Intuit has kept up with the changing landscape and evolved its software, with advanced features that feed a powerful reporting engine. They’ve also rounded out QuickBooks as a suite to include payments and point of sale. On their own, neither of these added services would necessarily be considered a best-of-breed solution, but there’s something to be said about keeping it all under one roof. Business owners can have a very high degree of visibility into their operations from a single dashboard, and are able to make smarter decisions based on a wealth of data.

2. Freshbooks

To describe Freshbooks as “QuickBooks light” does a bit of a disservice to both companies—but I’m going to describe it like that anyway.

Freshbooks is geared toward small businesses that need efficient and accurate client billing as a top priority. It does take care of the accounting basics, too, but its focus is on making it easy for freelancers, contractors, consultants, and agencies to invoice and receive payments. Really, the smaller the business, the more valuable a tool Freshbooks is. Tracking time and invoicing for it are beyond easy, as is getting set up to accept credit card and ACH payments.

Don’t look here if you’re looking for full-fledged accounting software. However, if you just want to make it easy to get paid and then hand over all your data to an accountant to make sense of it, Freshbooks will free up all your hours wasted on admin tasks so you can get more work.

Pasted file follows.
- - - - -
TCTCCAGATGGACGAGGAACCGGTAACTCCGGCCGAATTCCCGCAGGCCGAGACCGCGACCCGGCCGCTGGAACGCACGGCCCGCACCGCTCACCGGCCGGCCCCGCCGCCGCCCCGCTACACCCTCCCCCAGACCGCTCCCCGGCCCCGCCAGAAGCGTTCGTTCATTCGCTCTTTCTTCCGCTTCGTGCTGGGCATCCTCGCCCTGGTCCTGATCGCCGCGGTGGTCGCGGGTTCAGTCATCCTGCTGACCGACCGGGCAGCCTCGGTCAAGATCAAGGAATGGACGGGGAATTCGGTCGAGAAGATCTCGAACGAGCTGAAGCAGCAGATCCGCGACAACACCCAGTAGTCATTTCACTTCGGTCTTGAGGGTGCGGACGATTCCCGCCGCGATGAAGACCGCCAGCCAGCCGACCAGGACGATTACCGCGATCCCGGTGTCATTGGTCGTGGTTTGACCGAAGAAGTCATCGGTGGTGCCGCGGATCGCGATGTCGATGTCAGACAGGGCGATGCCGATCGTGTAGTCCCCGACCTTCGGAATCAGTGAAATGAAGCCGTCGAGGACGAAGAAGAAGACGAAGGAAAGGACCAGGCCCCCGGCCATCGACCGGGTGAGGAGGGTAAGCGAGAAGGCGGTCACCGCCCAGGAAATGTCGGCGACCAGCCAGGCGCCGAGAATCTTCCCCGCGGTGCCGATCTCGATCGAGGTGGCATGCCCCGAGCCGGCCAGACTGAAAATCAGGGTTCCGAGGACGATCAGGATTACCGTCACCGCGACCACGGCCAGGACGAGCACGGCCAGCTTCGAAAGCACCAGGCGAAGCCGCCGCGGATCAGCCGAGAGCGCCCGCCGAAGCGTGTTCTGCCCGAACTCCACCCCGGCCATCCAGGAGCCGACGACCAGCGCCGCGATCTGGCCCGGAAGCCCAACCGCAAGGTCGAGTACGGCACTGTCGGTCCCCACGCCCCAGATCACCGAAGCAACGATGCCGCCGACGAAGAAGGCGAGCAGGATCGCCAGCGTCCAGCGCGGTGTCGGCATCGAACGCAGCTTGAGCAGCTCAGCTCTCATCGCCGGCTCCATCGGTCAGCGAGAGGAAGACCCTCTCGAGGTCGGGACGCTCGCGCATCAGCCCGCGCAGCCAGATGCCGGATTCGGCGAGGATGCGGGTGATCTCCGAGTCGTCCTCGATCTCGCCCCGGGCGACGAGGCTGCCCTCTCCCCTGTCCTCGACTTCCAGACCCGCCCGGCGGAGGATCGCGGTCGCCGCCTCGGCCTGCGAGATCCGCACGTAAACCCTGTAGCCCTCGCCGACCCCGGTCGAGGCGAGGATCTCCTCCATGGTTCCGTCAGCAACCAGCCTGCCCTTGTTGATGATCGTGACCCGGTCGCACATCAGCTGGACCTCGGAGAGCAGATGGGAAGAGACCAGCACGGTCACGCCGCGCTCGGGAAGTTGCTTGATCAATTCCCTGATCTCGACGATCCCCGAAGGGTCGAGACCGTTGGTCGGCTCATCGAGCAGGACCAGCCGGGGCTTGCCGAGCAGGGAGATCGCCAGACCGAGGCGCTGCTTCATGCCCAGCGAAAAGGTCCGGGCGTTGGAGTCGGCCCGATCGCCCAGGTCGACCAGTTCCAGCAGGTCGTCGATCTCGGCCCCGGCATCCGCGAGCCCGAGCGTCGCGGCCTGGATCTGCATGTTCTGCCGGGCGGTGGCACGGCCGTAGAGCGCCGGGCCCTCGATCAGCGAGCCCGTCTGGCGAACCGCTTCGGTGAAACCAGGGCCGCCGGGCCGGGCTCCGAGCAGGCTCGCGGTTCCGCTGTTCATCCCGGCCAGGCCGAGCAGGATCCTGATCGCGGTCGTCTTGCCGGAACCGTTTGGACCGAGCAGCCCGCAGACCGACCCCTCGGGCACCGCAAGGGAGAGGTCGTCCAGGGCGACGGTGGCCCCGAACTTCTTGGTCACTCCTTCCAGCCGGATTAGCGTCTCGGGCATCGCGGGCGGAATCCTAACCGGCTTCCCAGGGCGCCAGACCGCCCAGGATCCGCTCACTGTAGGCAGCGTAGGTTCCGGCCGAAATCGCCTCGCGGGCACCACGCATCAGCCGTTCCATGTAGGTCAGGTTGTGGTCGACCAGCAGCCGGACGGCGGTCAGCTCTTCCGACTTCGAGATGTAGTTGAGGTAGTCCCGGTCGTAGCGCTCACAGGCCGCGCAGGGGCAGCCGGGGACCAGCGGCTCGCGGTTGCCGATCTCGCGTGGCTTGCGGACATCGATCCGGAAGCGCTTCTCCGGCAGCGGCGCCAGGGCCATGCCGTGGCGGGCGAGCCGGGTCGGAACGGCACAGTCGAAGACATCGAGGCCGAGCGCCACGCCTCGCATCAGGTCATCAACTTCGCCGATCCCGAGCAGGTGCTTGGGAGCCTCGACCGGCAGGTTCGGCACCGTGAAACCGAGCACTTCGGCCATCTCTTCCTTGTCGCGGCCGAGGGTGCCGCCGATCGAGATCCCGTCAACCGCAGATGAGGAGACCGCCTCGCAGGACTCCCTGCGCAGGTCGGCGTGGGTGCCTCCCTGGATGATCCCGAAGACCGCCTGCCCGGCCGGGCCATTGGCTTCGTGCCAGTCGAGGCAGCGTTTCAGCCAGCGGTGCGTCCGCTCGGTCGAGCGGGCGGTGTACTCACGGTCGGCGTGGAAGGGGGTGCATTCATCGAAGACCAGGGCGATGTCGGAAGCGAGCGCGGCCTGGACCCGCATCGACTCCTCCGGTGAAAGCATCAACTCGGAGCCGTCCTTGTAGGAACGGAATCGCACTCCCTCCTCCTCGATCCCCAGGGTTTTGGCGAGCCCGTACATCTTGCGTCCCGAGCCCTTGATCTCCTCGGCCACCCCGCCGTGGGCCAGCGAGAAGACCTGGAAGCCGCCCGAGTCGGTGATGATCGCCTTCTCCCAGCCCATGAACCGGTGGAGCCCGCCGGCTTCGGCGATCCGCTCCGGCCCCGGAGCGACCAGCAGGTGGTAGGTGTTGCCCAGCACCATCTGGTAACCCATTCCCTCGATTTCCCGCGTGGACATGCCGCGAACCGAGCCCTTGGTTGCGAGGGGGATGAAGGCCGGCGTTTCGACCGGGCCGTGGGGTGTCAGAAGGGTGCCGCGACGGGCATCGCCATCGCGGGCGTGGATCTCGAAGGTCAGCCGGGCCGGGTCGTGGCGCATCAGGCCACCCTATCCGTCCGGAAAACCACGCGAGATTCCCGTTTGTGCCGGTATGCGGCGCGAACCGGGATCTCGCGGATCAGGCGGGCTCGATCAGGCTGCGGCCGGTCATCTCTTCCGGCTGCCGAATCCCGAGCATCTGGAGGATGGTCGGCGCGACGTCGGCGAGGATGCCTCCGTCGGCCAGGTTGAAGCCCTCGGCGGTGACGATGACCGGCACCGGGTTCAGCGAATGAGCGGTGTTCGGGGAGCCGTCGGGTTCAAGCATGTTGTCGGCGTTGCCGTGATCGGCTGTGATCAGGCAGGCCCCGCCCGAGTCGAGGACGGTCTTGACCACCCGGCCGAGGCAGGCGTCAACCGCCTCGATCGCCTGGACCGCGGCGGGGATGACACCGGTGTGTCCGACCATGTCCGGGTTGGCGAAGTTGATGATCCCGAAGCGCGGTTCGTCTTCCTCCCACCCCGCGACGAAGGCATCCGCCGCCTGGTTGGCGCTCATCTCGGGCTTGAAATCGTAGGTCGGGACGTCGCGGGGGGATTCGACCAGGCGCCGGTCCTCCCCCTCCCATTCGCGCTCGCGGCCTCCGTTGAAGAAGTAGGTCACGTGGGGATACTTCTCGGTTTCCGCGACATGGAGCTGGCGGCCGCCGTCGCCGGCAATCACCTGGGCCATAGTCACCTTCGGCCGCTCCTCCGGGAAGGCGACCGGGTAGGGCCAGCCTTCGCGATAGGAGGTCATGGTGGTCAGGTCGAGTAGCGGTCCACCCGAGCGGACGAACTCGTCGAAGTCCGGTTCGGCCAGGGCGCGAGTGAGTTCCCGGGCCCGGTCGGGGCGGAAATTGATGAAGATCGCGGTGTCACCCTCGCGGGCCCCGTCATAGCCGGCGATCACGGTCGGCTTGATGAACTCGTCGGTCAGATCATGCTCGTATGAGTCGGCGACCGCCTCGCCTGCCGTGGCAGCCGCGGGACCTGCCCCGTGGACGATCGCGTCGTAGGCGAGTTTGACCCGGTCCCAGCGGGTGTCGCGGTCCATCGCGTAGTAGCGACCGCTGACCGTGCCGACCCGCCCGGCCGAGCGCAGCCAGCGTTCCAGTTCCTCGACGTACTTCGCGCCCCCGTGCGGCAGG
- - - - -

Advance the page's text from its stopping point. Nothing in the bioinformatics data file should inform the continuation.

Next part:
3. Slack

At first glance, Slack just looks like another instant messaging platform, but it’s light years ahead of old tools like ICQ or AIM that were used widely in the 1990s.

Designed specifically for businesses, Slack organizes team conversations into channels, so that conversations never get confused and information (like file attachments and links) are easy to find.

But Slack has been moving beyond interoffice communication with open communities—kind of like email forums, but in real time. Slack communities are becoming an effective B2B marketing tool, as like-minded professionals seek help with problems, share resources and information, host Q&As, or just have more general discussions around the topic at hand.